In 2003, Sanogo was noticed for a series of paintings that were inspired by Bambara proverbs. Bambara, with its dual lexical tones, is the lingua franca of Mali. Because Bambara is popular with griots (called Jeliw in Bambara) and all kinds of storytellers in Mali and beyond, the fact that a young visual artist would appropriate those particular tonal phrasings and incorporate them into his work was seen by many as a strong tribute to the glory of the old empire of Mali.
Then, in 2006, Sanogo collaborated with curator Simon Njami and the artist Pascale Marthine Tayou, in a cross-continental exchange that gets noticed by art world insiders. Now, as a new protégé of Magnin—the man known for bringing Seydou Keïta, Malick Sidibé and Bodys Isek Kingelez to wider recognition in the Western world—Sanogo is presenting a figurative style that looks and feels naïve. The contours of the faces and bodies allude to the learning curve of the self-taught, but upon closer inspection it becomes obvious that he benefited from the precision in the academic training that comes with art schooling.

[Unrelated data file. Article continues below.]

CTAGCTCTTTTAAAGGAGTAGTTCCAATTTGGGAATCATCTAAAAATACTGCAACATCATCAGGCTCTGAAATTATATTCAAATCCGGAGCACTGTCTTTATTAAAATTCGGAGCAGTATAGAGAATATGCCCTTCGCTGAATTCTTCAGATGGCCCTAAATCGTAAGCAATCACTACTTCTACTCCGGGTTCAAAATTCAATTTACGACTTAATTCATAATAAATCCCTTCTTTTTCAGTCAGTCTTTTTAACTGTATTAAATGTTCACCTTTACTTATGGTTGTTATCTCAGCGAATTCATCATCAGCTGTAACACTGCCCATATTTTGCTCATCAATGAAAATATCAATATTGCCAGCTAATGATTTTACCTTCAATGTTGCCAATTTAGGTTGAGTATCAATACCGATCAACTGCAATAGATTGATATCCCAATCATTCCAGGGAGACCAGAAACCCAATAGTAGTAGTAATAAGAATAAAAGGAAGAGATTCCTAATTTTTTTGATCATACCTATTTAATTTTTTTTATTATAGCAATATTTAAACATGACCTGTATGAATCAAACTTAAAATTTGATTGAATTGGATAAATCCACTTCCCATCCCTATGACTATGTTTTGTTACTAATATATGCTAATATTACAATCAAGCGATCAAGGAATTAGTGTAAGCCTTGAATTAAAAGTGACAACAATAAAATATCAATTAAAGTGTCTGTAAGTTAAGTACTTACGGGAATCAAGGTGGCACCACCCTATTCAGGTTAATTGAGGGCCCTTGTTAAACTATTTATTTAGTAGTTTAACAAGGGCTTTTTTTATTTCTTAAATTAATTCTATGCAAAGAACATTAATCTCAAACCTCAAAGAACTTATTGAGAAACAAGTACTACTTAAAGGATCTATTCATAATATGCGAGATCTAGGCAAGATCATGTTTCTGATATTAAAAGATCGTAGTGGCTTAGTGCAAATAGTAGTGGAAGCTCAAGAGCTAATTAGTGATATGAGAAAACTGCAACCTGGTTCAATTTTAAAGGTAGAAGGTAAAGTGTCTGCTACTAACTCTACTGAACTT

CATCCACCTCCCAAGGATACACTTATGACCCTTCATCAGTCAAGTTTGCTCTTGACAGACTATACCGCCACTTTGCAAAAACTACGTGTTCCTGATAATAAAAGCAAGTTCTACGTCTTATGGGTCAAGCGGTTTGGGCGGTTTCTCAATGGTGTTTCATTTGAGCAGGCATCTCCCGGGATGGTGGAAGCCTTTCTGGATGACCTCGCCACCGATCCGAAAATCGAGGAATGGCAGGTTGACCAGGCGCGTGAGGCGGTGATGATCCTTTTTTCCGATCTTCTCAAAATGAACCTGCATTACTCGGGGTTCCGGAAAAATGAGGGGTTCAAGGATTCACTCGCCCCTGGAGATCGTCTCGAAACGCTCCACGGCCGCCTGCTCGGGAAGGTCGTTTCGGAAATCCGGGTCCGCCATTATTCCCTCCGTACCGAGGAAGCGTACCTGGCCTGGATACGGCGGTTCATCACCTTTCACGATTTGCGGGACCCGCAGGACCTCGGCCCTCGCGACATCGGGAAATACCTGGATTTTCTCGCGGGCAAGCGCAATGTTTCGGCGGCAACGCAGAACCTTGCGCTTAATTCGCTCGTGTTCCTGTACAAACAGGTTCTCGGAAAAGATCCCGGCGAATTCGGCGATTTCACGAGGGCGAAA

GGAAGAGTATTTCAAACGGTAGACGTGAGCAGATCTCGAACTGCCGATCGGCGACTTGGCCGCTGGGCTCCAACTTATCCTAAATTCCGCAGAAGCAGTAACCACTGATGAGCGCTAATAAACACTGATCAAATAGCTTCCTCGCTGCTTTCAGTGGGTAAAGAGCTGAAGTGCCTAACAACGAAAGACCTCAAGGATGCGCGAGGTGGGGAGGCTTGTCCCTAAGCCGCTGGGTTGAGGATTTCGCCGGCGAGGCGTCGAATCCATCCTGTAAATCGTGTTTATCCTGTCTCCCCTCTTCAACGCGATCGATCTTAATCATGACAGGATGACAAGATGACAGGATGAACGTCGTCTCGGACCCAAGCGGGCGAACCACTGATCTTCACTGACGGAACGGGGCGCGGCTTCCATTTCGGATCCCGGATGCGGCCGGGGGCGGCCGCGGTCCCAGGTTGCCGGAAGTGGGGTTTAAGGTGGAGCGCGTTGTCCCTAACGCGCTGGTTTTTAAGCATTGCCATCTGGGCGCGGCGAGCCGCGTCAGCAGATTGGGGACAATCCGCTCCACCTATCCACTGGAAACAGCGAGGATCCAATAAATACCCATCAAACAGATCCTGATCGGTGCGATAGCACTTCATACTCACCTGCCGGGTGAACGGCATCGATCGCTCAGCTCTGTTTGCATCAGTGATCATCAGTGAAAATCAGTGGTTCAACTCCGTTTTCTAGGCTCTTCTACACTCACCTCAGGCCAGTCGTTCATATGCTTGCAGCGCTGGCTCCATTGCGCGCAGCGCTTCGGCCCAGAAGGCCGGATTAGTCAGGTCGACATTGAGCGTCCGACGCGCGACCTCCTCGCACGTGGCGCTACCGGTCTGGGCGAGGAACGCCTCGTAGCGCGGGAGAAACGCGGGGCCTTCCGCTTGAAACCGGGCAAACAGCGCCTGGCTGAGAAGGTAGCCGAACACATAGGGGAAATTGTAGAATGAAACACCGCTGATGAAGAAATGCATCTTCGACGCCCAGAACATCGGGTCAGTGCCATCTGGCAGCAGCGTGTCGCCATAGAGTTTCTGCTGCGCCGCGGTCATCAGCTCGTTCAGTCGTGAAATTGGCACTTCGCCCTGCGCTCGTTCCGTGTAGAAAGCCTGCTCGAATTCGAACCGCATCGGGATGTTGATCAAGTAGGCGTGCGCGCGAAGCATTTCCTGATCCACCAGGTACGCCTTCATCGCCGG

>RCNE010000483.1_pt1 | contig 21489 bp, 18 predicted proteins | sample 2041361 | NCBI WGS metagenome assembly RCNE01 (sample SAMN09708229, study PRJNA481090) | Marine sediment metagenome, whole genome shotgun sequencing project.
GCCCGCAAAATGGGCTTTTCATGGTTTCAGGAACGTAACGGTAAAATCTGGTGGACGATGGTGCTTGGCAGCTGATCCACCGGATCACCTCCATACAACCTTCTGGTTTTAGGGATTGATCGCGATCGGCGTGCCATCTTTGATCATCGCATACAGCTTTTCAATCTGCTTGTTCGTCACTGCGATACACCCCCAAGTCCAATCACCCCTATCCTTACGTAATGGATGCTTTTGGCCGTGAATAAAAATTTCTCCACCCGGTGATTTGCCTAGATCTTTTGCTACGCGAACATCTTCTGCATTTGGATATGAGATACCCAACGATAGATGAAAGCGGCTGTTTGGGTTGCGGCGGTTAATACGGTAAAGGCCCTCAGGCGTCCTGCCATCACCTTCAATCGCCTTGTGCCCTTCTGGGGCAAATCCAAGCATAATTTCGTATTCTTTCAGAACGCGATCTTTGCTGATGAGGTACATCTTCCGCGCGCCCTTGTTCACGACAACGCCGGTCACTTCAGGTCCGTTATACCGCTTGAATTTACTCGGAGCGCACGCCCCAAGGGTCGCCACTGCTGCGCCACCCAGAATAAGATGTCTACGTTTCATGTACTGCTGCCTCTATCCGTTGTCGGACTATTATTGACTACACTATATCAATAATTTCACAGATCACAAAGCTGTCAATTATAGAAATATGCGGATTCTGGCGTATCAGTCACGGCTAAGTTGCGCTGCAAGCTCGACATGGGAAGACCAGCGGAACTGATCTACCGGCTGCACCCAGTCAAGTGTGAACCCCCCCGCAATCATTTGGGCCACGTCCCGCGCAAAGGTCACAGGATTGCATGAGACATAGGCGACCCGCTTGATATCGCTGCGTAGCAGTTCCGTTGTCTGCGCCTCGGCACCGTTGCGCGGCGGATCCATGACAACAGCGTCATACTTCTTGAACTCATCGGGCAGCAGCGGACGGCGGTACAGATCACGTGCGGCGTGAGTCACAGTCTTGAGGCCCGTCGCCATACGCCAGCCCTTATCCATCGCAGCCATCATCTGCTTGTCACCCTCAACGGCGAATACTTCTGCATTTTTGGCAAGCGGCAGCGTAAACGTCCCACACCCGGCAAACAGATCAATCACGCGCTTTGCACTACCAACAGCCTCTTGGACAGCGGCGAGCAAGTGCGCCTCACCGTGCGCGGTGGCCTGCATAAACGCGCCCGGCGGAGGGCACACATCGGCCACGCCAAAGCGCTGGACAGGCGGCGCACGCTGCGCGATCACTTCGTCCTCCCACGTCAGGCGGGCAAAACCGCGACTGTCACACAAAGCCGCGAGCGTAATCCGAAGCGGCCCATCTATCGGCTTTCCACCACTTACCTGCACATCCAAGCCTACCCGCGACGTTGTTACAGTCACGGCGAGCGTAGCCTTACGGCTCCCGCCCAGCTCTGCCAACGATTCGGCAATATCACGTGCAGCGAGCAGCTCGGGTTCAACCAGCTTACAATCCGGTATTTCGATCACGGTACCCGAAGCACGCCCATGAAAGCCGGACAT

Tracing the evolution of his work over the past decade, one notices that it is becoming increasingly political. The figures in his paintings are not posturing, they are quietly resisting some form of authority. My first question was about what I perceived to be a series of interpretations of what a change force might look like. “It’s very difficult to separate an African’s reality from the reality of African politics,” said Sanogo. “The current severe slump in Africa is a consequence of politicians’ ineffectiveness. African politicians have mastered the art of manipulating the population.”
At that point, Magnin felt the need to chime in. “Sanogo is not a big fan of African presidents,” he said. “Look at the way he paints figures wearing spiked shoes.” When I heard that, I started seeing those spiked shoes, visible in works such as Que les bayas parlent, as subtle metaphors meant to tackle those African heads of state who refuse to give up power. Instead, Sanogo told me that those spiked shoes have a different meaning. “I’m inviting Africans into combat, which is nothing more than refusing to give up.”